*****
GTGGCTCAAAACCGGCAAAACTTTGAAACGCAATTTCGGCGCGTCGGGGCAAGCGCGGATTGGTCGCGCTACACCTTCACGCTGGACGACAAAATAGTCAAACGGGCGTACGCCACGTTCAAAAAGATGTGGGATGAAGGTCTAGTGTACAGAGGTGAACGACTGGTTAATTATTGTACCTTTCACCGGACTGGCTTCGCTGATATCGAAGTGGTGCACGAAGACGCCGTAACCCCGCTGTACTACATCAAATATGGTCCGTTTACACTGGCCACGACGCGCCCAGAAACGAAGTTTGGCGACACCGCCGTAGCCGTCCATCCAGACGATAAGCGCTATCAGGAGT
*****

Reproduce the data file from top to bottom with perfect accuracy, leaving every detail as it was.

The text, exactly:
GTGGCTCAAAACCGGCAAAACTTTGAAACGCAATTTCGGCGCGTCGGGGCAAGCGCGGATTGGTCGCGCTACACCTTCACGCTGGACGACAAAATAGTCAAACGGGCGTACGCCACGTTCAAAAAGATGTGGGATGAAGGTCTAGTGTACAGAGGTGAACGACTGGTTAATTATTGTACCTTTCACCGGACTGGCTTCGCTGATATCGAAGTGGTGCACGAAGACGCCGTAACCCCGCTGTACTACATCAAATATGGTCCGTTTACACTGGCCACGACGCGCCCAGAAACGAAGTTTGGCGACACCGCCGTAGCCGTCCATCCAGACGATAAGCGCTATCAGGAGT